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Pain Relief during Labour: Your Options

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Pain Relief during Labour: Your Options

Natural childbirth has gained in popularity among women over the last few decades, partially out of concern for how drugs might affect the newborn, and partially out of a desire to have the full experience of giving birth. But as anyone who has given birth -- or been in attendance when a woman gave birth -- can attest to, labour can really hurt! Most hospitals offer several methods of pain relief to labouring women. What method is used is generally left to the judgement of the mother-to-be, unless medical reasons prevent you from using your method of choice. Each option has advantages and disadvantages, so it makes sense to be well aware of what your options are before you head to the maternity ward.

Natural Methods

In early labour, before the pain becomes great, natural methods can help alleviate the discomfort of contractions. Some women give birth using only the natural methods, but most find this form of pain relief insufficient once labour progresses and contractions become frequent and intense. Natural methods for relieving pain during labour include special breathing techniques, meditation, aromatherapy and, of course, 'grin and bear it'. With the exception of the last method, these techniques help you to relax your body and distract you from the pain.


TENS, which stands for Transcutaneous Electrical Nerve Stimulation, is a drug-free method of pain relief used to treat chronic pain, as well as to ease the pain of labour. Instead of medication, TENS utilizes a machine that sends electrical impulses to pads placed on your back. It is not well understood how TENS relieves pain, but it is thought to interfere with the transmission of pain signals as they travel to the brain. TENS may also prompt your brain to release endorphins -- your body's natural painkiller. TENS can be quite helpful during early labour, but seems to lose its effectiveness as contractions become more intense.

Gas and Air (Entonox)

Entonox is a mixture of nitrous oxide (laughing gas) and oxygen. It is administered through a breathing mask that you may remove and replace as needed during labour. The gas may cause you to feel dizzy, light-headed, or nauseous, but these side effects usually disappear within a few minutes of removing the mask. Entonox can reduce the amount of pain you feel during contractions, but it does not provide complete relief. Nitrous oxide does pass through the placenta and into the baby's bloodstream, but it does not seem to cause any ill effects.

Injected Painkillers

Opioid painkillers (similar to morphine) can be injected into a muscle to relieve pain during labour. If the pain is very severe, some hospitals may administer painkillers through an IV, although this practice is uncommon. Doctors usually use one of three painkillers to relieve pain during labour: diamorphine, pethidine, and meptazinol. Ironically, the strongest of these (diamorphine) can only be used in early labour because there is a risk the baby may have trouble breathing if it is given shortly before birth. Pethidine may be used in early and middle labour, and meptazinol may be used at any time before the mother commences pushing. These drugs are passed to the baby, but are unlikely to cause problems unless the birth takes place much sooner than anticipated. Any problems that do arise are easily treated with an injection of an opioid antidote.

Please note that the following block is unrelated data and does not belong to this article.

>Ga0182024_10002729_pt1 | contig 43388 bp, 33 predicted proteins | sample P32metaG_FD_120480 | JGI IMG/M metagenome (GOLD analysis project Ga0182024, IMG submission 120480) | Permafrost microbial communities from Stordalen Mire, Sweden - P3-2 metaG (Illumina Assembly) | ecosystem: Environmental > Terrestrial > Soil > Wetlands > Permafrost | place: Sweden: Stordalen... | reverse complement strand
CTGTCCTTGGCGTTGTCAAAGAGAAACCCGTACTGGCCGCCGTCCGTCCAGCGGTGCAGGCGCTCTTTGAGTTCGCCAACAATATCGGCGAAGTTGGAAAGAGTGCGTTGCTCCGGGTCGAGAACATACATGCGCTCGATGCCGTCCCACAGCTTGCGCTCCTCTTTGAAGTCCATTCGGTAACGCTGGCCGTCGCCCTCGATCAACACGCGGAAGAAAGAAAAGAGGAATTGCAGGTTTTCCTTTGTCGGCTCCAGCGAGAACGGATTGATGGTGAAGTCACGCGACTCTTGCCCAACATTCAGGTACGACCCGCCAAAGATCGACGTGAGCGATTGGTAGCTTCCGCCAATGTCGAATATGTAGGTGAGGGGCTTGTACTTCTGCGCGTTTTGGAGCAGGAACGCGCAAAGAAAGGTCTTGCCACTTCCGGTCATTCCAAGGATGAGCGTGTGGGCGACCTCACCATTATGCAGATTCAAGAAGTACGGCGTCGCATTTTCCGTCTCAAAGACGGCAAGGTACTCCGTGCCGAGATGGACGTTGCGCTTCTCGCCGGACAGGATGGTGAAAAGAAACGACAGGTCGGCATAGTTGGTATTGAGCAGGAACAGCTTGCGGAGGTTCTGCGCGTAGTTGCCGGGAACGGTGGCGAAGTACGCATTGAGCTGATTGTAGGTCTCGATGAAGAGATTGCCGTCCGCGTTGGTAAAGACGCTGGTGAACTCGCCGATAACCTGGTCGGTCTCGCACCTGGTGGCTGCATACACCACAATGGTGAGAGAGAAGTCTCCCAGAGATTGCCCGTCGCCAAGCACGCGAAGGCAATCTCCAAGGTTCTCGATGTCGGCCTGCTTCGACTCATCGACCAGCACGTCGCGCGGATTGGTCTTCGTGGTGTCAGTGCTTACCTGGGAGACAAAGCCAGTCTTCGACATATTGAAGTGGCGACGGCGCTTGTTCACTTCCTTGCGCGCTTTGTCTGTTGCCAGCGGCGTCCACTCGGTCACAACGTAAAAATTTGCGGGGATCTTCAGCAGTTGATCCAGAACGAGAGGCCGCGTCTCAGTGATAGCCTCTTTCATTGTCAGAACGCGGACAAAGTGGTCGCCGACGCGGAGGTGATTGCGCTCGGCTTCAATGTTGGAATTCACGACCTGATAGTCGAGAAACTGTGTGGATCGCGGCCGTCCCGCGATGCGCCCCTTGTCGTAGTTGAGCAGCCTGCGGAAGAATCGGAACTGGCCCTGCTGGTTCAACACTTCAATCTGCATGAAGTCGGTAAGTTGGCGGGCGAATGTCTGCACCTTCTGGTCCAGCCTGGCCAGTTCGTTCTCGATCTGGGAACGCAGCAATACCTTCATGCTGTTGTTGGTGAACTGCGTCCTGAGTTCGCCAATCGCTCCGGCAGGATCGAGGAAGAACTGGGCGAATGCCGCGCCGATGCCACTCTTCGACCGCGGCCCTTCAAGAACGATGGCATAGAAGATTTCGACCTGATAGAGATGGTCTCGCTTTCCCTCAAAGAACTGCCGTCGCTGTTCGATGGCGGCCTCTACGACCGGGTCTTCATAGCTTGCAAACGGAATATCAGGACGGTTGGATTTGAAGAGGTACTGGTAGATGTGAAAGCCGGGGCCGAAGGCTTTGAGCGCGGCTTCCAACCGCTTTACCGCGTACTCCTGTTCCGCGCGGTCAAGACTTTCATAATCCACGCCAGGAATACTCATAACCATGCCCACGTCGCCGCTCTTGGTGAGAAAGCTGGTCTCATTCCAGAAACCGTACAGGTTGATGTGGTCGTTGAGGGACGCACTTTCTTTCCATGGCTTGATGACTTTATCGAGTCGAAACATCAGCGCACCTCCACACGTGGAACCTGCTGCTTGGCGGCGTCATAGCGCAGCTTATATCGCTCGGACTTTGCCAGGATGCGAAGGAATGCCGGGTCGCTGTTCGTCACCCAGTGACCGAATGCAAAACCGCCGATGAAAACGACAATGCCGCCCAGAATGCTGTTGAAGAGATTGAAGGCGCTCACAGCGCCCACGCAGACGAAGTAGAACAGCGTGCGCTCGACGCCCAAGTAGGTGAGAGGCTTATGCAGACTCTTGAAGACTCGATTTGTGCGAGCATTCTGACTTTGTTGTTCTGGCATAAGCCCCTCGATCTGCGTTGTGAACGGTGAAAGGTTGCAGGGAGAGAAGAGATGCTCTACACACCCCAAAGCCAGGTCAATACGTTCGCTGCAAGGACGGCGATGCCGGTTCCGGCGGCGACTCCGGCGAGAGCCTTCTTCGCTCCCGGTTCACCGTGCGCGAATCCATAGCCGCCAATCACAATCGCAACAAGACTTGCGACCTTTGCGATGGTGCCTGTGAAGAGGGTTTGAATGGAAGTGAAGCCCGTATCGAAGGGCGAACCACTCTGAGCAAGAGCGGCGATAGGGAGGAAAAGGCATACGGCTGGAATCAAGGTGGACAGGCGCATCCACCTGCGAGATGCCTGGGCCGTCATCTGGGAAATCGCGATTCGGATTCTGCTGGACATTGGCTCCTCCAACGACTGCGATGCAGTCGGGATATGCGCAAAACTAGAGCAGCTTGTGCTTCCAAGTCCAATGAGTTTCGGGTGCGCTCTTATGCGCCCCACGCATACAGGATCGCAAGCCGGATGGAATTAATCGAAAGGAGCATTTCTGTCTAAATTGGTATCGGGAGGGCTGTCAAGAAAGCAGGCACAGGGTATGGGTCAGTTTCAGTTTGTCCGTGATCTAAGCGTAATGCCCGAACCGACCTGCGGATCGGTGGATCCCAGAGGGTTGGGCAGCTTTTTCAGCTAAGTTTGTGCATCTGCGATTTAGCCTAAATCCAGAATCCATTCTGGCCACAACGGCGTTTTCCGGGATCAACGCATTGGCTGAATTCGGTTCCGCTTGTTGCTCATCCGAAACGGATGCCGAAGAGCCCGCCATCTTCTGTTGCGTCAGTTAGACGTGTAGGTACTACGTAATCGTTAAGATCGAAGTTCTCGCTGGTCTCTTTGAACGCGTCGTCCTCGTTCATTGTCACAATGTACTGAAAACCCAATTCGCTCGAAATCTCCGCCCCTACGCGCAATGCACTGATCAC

Painkiller injections are notorious for the side effects they cause in the mother-to-be. These include a feeling of euphoria, light-headedness, sleepiness, and nausea. A dose of anti-nausea medication is usually provided at the same time as the painkiller is injected. This has the added bonus of enhancing the painkilling effect of the opioid medication.


The epidural is, without a doubt, the most effective method of pain relief during labour. In this method, an anaesthetist injects a tiny dose of one or more drugs into the mother's back. Since the drugs go directly to the nerves of the lower body, they are less likely to cause side effects than other medicines for pain relief. The dose used is so tiny that it does not cause effects in the newborn, even if the epidural is left in place during the pushing phase of labour.

Depending on the type of epidural you receive, you may or may not be able to get out of bed during labour. Standard epidurals tend to make your legs feel quite heavy and numb, but mobile epidurals may allow you to walk a bit. For most women, these side effects are a small price to pay for near-total pain relief.


Dr Andrew Jenkins

Dr. Jenkins is a paediatrician in private practice, committed to improving the health of children and the awareness of science-based childcare practices.

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